Every aspect of Obvious is an opportunity to apply design thinking to situations. Our infrastructure is no exception: we live on the internet — and therefore, our internet should always be alive. When it
was time to redo our office network, the question I asked myself was: can it be a pleasure to set up, manage, and derive insights from something as mundane as our network connection?
I personally have deep doubts and misgivings about WiFi (reasons detailed here). So, one of the key requirements that I gave our architects when we were renovating our office was that every desk should have an ethernet port, directly connected to our network backbone for full-duplex, gigabit internet access at every workstation.
One post which I kept going back to while designing our office was Joel Spolsky’s “Bionic Office” (from 2003!):
However, in addition to dedicated ethernet ports, we also needed to have excellent WiFi — as our work and our devices are far more mobile than when Joel wrote about the Bionic Office.
It was unsurprising to find that Ubiquti was founded by an ex-Apple engineer. Their products are elegantly plain, mostly white and glow gently, a la the old MacBook breathing LEDs (which I miss sorely). Their wireless access points blend into the surroundings, unlike “high-end” consumer routers (Exhibits A, B, and oh dear God what).
Ubiquiti (and other semi-professional networking equipment) separate out routing, switching and WiFi access into separate devices which perform one function well. Our internet comes into their router — the Unifi Security Gateway Pro — which supports multiple ISPs for failover and load-balancing.
The next piece of equipment is our core network switch — a managed switch with power-over-ethernet. This powers a bunch of smaller devices, including our network controller, a RIPE Atlas probe (courtesy @louiswu) and potentially thin clients or IP cameras in the future.
The cool thing about a PoE-switch is that the wireless access points don’t require a separate power cable, and draw their power right off the network cable. This really simplifies where you can place them — you don’t require a power outlet to set up an access point. We have two AC Pro routers, which are probably overkill for the amount of space that we have.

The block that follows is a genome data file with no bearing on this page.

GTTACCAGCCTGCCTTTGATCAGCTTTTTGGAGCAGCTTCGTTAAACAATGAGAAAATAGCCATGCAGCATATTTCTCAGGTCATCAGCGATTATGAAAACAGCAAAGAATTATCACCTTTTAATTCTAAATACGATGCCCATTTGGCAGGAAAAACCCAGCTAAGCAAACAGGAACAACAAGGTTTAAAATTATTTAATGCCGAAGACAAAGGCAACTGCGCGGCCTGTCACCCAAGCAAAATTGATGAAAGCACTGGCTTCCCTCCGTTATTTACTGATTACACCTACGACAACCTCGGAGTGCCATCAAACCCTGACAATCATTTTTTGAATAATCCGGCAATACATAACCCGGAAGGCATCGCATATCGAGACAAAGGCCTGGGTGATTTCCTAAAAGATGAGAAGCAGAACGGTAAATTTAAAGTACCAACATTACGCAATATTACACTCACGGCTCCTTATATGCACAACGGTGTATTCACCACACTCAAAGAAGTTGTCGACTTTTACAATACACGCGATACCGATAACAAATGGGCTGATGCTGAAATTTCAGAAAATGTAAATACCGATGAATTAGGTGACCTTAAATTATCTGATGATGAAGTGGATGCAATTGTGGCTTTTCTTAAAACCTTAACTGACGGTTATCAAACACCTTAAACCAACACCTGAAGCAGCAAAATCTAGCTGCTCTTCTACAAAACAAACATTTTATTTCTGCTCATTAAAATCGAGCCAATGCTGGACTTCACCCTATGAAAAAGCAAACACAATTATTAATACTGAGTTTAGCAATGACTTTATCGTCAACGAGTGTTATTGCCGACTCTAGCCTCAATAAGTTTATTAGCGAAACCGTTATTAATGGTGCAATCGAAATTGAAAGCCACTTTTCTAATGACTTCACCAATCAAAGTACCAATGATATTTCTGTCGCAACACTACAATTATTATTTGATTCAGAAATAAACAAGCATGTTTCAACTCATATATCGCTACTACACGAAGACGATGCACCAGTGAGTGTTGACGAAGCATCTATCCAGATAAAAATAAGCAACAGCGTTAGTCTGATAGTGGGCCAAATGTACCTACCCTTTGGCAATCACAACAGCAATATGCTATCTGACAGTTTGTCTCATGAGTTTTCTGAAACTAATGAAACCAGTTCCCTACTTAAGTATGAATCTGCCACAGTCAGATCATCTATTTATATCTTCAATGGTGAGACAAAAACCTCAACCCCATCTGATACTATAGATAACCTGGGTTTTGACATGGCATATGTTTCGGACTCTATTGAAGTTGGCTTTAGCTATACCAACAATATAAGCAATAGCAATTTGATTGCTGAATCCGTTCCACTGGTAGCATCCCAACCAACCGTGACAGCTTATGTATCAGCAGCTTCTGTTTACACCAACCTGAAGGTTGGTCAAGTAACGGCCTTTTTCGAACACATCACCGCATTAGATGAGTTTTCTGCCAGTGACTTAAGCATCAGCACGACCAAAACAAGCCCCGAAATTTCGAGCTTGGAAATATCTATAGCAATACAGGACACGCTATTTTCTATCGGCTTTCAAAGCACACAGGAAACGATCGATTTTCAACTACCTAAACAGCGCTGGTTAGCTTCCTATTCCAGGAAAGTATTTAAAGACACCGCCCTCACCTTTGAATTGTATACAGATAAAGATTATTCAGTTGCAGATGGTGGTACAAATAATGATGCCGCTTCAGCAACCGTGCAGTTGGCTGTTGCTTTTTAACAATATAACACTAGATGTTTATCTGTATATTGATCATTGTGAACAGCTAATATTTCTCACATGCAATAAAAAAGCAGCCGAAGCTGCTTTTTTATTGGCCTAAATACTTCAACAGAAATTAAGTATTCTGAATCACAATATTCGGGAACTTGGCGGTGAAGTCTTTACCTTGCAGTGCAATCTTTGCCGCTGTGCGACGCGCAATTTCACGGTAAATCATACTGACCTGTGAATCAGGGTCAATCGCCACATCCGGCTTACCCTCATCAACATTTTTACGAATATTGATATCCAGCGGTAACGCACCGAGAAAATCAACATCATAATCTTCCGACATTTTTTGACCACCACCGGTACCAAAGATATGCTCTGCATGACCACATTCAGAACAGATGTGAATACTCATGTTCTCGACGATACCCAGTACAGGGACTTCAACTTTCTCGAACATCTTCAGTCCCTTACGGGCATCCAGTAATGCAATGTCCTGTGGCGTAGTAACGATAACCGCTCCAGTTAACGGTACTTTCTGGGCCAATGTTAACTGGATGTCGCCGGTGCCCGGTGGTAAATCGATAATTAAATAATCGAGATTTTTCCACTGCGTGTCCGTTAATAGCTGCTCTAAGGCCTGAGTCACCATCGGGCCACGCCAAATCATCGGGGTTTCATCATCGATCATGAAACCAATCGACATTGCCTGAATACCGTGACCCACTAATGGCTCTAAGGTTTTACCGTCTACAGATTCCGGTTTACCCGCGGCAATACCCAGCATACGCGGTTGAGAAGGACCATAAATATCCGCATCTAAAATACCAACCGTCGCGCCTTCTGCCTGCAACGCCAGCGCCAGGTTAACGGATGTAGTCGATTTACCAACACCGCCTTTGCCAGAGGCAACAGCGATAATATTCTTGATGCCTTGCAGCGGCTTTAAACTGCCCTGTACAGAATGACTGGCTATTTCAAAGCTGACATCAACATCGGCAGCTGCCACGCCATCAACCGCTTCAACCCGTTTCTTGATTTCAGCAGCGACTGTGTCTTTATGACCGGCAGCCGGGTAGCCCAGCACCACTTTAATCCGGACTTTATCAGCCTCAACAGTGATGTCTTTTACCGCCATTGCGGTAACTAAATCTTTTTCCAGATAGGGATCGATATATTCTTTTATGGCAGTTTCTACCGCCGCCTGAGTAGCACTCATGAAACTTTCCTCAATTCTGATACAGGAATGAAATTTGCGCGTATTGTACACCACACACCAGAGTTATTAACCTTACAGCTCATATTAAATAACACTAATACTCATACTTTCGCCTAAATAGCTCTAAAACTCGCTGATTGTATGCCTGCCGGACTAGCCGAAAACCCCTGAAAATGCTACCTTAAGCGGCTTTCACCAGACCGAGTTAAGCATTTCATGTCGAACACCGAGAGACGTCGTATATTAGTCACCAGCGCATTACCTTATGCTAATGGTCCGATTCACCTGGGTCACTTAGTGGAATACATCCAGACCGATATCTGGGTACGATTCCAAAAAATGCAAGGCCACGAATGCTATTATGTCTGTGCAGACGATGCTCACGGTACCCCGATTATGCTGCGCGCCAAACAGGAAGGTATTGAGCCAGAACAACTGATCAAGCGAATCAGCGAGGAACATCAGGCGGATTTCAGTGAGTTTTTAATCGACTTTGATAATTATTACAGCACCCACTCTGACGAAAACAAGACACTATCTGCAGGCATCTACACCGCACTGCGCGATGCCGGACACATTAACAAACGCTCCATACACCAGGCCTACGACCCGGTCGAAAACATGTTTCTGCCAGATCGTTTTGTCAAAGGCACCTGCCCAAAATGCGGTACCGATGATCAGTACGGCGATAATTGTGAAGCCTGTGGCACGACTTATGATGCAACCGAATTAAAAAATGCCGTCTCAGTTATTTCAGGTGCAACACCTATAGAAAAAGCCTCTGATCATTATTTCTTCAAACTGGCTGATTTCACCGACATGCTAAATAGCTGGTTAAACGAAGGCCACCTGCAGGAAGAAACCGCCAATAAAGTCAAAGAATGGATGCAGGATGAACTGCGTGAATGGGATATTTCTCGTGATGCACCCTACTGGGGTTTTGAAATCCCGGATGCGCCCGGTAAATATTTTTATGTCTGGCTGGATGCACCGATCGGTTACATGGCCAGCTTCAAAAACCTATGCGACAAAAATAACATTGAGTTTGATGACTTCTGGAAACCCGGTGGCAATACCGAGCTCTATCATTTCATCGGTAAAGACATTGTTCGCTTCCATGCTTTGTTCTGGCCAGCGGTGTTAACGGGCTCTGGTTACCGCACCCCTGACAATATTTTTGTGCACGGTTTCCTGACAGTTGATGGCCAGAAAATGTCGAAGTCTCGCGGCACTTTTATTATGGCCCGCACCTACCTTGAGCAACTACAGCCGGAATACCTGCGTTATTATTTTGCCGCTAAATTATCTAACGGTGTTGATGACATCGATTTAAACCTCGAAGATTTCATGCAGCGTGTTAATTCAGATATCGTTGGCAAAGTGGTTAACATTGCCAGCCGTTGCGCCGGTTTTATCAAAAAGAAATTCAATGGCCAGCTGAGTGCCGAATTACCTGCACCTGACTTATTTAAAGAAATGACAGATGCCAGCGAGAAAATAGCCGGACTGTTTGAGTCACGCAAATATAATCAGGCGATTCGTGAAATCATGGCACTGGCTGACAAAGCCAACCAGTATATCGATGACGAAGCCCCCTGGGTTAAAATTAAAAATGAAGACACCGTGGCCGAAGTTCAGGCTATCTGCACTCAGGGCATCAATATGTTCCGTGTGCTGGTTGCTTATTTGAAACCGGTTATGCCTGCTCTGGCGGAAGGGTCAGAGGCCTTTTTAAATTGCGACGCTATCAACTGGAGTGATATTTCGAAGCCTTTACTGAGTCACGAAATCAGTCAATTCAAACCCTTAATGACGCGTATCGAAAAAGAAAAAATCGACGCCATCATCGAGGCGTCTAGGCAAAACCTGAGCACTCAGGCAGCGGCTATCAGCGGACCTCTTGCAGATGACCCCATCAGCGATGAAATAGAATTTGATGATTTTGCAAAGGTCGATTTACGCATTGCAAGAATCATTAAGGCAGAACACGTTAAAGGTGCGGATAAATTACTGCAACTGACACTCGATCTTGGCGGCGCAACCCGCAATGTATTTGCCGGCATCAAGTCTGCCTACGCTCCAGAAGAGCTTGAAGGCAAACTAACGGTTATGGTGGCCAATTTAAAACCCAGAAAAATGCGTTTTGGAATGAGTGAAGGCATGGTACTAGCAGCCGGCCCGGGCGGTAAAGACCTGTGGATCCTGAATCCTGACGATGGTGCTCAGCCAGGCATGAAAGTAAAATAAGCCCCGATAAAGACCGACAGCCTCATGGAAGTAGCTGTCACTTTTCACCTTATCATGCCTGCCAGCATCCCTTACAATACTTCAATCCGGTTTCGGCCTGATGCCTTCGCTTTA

Enough about the hardware. The coolest part about Ubiquti is what they call “software-defined-networking”. Their control interface is fantastic, and looks something like this:
I can easily spot issues with either our network traffic and see if there are particular access points which are overloaded, upgrade firmware on all the network connected devices. It even has an extremely well-designed mobile app, which you can use to login to all your networks from anywhere in the world. You can perform fixes, diagnose problems, and all the other sys-admin-y tasks that you would usually have to be on the same network to perform.
Don’t buy any Ubiquiti gear off Amazon or Flipkart, as the prices there seem highly inflated. I'd recommend looking at Ubiquiti’s prices on their US website, and not paying more than 5–10% extra. We’ve had good results with the following dealers:
- Airpath Wireless (Chennai)
- Synfocom Systems (Mumbai)
To redo your home network, all you probably need is an access point
or two. You can run their controller on any computer, and can reuse your
existing router. You can then add to your network iteratively, adding
in the Security Gateway or a managed switch over time. Alternatively, for an even simpler approach, where you sacrifice some configuration ability, look at their Amplifi range. This is a mesh system, with beautifully designed hardware.
We accomplished all our goals with this network gear, and ticked these boxes:
- Fast and reliable internet across our entire office
- Easy to set up failover, load-balancing and scales to hundreds of users
- Simple enough for a non-technical person like myself to set up and run
- Isolated guest networks with simple login, bandwidth restrictions
- Passes the critical Designer Test: looks and works elegantly
P.S.: The only unfortunate part of this entire story is that, having now seen how elegant and stable this network is, I am undertaking an expensive exercise to replace all the routers and access points both at home and at my parents with this gear.